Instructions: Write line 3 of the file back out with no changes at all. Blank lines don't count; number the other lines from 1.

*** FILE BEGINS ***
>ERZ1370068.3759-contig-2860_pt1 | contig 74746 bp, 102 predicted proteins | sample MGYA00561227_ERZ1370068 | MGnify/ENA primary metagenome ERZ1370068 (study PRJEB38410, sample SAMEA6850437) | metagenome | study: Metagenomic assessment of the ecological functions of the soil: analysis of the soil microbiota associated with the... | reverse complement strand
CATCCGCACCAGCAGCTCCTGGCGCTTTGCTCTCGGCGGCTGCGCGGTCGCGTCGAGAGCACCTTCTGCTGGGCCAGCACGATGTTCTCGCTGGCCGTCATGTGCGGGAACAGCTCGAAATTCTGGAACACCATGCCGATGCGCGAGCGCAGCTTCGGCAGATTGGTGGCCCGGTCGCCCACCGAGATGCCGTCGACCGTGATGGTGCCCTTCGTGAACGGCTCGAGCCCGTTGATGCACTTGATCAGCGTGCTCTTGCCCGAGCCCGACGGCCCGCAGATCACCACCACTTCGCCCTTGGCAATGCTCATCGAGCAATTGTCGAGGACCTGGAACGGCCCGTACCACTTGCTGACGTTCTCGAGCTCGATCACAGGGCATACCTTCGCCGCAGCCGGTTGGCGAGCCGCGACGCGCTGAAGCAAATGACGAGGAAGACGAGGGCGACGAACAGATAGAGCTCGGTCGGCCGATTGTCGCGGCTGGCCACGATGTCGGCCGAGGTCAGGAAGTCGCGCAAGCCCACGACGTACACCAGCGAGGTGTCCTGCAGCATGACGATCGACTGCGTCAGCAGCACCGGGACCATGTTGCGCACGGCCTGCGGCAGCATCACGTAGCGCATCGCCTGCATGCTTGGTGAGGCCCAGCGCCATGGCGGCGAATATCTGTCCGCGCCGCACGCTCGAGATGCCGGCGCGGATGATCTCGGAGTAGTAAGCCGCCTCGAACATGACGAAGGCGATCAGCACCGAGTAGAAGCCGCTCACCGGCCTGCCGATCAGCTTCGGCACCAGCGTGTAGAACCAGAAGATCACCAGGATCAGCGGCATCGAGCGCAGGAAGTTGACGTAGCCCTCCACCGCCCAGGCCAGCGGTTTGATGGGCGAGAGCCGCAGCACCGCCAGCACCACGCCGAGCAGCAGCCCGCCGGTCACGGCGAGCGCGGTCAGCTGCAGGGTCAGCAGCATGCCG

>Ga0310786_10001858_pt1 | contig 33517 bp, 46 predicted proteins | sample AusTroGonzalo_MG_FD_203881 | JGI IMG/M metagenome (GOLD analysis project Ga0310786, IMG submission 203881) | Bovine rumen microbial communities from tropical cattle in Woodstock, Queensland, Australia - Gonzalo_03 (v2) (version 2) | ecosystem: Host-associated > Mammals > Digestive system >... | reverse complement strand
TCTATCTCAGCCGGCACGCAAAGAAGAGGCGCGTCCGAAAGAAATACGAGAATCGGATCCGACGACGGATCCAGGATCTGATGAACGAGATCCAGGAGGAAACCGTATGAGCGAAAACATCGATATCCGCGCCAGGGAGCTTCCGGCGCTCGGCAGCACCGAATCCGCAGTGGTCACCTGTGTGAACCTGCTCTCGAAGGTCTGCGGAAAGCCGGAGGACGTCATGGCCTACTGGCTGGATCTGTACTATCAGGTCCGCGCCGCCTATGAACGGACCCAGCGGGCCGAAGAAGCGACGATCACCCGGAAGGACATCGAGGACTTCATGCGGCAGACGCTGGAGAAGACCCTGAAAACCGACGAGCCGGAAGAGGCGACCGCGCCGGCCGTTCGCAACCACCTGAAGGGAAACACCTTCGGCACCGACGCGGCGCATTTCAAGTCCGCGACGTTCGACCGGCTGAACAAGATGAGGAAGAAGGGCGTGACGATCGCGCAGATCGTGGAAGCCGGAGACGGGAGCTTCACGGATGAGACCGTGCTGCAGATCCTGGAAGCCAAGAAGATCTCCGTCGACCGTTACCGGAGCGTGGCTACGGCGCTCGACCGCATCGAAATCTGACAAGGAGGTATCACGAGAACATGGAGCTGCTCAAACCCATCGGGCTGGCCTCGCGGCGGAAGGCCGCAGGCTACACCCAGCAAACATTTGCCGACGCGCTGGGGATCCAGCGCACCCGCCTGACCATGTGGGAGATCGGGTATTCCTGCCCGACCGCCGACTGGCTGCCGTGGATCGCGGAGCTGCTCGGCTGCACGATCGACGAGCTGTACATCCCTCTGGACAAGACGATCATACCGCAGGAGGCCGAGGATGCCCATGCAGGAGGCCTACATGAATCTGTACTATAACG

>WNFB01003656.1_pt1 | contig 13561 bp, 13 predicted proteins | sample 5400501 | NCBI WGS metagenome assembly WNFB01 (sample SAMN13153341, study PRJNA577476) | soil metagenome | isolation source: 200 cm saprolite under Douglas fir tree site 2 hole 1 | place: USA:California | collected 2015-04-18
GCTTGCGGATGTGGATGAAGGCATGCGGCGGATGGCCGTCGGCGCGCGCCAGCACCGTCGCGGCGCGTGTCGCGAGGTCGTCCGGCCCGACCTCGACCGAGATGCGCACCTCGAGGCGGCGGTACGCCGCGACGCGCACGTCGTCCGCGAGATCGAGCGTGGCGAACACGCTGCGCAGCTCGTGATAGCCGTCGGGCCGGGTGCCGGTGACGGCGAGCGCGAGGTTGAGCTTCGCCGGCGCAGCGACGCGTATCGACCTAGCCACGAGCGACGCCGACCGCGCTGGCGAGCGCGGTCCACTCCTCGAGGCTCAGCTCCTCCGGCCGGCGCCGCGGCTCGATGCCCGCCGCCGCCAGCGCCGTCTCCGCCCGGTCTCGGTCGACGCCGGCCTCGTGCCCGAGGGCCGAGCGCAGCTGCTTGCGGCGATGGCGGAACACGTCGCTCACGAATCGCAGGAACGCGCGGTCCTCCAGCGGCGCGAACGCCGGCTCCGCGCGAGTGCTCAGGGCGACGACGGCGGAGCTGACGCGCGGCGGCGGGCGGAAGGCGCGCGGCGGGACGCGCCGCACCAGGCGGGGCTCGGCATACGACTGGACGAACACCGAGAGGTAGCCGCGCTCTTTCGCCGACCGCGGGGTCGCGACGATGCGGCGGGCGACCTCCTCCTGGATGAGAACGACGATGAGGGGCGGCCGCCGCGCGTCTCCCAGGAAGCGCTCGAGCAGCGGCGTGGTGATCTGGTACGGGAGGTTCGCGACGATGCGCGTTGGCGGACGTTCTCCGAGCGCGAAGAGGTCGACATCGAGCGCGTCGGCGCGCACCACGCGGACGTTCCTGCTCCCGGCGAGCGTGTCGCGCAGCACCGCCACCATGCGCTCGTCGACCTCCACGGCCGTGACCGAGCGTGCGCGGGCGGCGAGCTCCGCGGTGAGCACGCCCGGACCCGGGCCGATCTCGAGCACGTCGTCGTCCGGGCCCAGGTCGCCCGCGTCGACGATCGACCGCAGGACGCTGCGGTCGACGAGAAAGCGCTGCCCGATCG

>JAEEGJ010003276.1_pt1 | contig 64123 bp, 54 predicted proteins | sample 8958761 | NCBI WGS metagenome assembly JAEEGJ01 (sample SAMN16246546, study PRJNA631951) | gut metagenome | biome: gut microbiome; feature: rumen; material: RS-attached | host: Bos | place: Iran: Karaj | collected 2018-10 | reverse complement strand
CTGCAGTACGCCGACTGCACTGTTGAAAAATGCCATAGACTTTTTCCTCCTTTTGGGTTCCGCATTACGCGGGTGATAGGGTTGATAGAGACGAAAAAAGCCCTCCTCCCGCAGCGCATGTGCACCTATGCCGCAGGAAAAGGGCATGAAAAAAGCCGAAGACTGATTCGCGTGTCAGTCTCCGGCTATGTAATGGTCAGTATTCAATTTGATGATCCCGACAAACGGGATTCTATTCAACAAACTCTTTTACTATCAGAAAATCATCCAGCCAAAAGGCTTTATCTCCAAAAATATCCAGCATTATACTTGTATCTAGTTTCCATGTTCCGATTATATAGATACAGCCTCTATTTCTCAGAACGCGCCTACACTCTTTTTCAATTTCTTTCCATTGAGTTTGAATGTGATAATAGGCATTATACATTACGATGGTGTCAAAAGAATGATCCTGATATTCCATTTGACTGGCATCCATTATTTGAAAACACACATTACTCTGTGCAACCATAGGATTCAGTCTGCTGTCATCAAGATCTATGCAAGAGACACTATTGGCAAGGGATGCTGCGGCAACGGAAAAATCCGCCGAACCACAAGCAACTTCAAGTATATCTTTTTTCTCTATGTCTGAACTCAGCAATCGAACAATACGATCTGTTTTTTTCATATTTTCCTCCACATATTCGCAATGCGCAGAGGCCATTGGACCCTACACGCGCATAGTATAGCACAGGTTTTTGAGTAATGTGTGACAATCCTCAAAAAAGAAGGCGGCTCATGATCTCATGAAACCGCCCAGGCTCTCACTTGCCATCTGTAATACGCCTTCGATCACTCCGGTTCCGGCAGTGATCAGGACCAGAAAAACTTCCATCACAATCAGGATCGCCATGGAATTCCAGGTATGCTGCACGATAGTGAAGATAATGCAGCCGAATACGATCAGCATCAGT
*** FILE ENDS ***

>Ga0310786_10001858_pt1 | contig 33517 bp, 46 predicted proteins | sample AusTroGonzalo_MG_FD_203881 | JGI IMG/M metagenome (GOLD analysis project Ga0310786, IMG submission 203881) | Bovine rumen microbial communities from tropical cattle in Woodstock, Queensland, Australia - Gonzalo_03 (v2) (version 2) | ecosystem: Host-associated > Mammals > Digestive system >... | reverse complement strand